Special warnings about this medication: If you develop swelling of the face, lips, tongue, or throat, or of your arms and legs, or have difficulty swallowing or breathing, you should contact your doctor immediately. You may need emergency treatment. You may feel light-headed, especially during the first few days of Accupril therapy. If this occurs, notify your doctor. If you actually faint, stop taking the medication until you have consulted with your doctor. Vomiting, diarrhea, and heavy perspiration can all deplete your body fluid; and dehydration can cause your blood pressure to drop. If this leads to light-headedness or fainting, you should check with your doctor. Inform your doctor or dentist that you are taking Accupril before undergoing surgery or anesthesia. Do not use potassium supplements or salt substitutes containing potassium without consulting your doctor. If you develop a sore throat, fever, or any other sign of infection, contact your doctor immediately. It could indicate a more serious illness. If you are taking Accupril, your doctor will do a complete assessment of your kidney function and will watch it closely as long as you are taking this drug. If you notice a yellow tinge to your skin and the whites of your eyes, stop taking the drug and notify your doctor immediately. This could be a sign of liver damage. The safety and effectiveness of Accupril in children have not been established.

Possible food and drug interactions when taking this medication: If Accupril is taken with certain other drugs, the effects of either could be increased, decreased, or altered. It is especially important to check with your doctor before combining Accupril with the following: Diuretics such as Lasix Lithium (Eskalith, Lithobid) Magnesium Potassium-sparing diuretics such as Aldactone, Dyazide, and Moduretic Potassium supplements such as Slow-K and K-Dur Salt substitutes containing potassium Tetracycline (Sumycin)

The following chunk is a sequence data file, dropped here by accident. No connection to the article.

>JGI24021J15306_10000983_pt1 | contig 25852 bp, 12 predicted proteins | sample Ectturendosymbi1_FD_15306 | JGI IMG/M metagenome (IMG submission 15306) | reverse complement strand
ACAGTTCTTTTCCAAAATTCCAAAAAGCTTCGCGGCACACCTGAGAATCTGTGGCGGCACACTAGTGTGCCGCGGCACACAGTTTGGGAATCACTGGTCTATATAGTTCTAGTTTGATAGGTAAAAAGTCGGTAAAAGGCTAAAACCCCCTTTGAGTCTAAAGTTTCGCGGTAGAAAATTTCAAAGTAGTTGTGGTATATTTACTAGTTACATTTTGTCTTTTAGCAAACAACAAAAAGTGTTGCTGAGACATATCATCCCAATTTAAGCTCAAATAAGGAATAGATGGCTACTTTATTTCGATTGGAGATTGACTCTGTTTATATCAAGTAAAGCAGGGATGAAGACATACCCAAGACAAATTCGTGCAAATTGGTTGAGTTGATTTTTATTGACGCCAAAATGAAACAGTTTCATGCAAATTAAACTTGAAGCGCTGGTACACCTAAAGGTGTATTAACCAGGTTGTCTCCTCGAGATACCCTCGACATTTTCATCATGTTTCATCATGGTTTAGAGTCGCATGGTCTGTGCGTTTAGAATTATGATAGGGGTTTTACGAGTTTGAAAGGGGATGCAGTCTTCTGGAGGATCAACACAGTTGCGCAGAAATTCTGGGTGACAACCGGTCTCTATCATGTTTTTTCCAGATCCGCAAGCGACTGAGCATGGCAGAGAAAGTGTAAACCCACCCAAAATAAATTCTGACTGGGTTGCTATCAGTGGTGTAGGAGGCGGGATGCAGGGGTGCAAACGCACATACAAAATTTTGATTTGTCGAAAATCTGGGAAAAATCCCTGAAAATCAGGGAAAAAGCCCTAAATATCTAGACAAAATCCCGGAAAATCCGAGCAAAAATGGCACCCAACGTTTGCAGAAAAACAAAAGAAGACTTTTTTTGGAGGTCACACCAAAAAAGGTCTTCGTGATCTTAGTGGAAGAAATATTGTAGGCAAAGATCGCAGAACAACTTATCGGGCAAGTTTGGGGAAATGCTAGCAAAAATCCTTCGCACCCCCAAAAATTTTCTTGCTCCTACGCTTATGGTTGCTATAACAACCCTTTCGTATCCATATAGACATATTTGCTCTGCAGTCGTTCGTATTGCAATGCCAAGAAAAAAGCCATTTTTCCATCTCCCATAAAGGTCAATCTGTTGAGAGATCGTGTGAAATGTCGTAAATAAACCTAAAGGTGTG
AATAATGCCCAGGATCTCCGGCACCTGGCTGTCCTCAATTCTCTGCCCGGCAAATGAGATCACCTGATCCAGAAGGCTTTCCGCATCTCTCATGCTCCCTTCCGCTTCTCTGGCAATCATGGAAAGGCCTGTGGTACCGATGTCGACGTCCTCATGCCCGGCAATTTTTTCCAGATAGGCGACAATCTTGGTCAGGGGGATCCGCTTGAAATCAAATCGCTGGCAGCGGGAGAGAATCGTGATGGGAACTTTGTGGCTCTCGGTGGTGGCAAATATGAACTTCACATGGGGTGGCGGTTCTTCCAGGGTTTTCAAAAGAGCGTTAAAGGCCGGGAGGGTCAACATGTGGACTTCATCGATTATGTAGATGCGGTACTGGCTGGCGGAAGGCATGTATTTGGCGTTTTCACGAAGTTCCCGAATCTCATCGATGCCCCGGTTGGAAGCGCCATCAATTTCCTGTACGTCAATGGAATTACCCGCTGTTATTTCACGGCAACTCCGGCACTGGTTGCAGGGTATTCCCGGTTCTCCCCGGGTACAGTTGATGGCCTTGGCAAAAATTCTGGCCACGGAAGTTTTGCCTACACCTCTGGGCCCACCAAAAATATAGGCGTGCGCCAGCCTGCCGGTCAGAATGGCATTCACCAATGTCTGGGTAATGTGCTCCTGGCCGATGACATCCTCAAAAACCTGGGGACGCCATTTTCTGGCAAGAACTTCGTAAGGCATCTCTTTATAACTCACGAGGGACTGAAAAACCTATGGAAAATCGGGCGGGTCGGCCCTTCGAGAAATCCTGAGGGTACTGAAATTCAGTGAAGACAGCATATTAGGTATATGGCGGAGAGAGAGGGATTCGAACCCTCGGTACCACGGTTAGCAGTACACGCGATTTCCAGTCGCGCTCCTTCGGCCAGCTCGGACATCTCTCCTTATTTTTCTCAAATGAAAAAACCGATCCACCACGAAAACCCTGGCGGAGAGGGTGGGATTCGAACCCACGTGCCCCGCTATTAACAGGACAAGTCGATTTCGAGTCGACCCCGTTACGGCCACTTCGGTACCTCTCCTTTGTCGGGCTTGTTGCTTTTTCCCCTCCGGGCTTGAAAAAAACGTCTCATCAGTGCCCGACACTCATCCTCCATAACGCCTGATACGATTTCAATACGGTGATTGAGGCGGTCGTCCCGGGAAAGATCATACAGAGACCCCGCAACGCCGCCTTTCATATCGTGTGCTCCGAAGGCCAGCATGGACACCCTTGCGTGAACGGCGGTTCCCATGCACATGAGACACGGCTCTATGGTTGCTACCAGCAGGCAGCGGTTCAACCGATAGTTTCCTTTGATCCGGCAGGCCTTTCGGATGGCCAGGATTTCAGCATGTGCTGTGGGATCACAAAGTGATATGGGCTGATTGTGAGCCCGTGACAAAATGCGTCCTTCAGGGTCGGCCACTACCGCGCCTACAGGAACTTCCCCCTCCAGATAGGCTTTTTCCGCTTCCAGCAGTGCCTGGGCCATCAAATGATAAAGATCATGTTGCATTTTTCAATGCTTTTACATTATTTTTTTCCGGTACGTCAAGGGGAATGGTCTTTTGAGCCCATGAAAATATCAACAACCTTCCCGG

Special information if you are pregnant or breastfeeding: ACE inhibitors such as Accupril have been shown to cause injury and even death to the unborn child when used in pregnancy during the second and third trimesters. If you are pregnant, your doctor should discontinue Accupril as soon as possible. If you plan to become pregnant, make sure your doctor knows you are taking this medication. Accupril appears in breast milk and could affect a nursing infant. If this medication is essential to your health, your doctor may advise you to discontinue breastfeeding until your treatment is finished.

Recommended dosage: HIGH BLOOD PRESSURE The usual starting dose is 10 or 20 milligrams taken once a day. If you have any problems with your kidneys or if you are also taking a diuretic, your starting dose may be lower. For adults over age 65, the usual starting dose is 10 milligrams. Depending on how your blood pressure responds, your doctor may increase your dose up to a total of 80 milligrams a day taken once a day or divided into two doses. CONGESTIVE HEART FAILURE The usual starting dose is 5 milligrams taken twice a day. Your doctor may increase the dose from week to week, up to as much as 20 to 40 milligrams daily, divided into 2 equal doses. If you have kidney problems, the dosage will be lower.

Overdosage: Any medication taken in excess can have serious consequences. If you suspect an overdose, seek medical attention immediately. A severe drop in blood pressure is the primary sign of an Accupril overdose.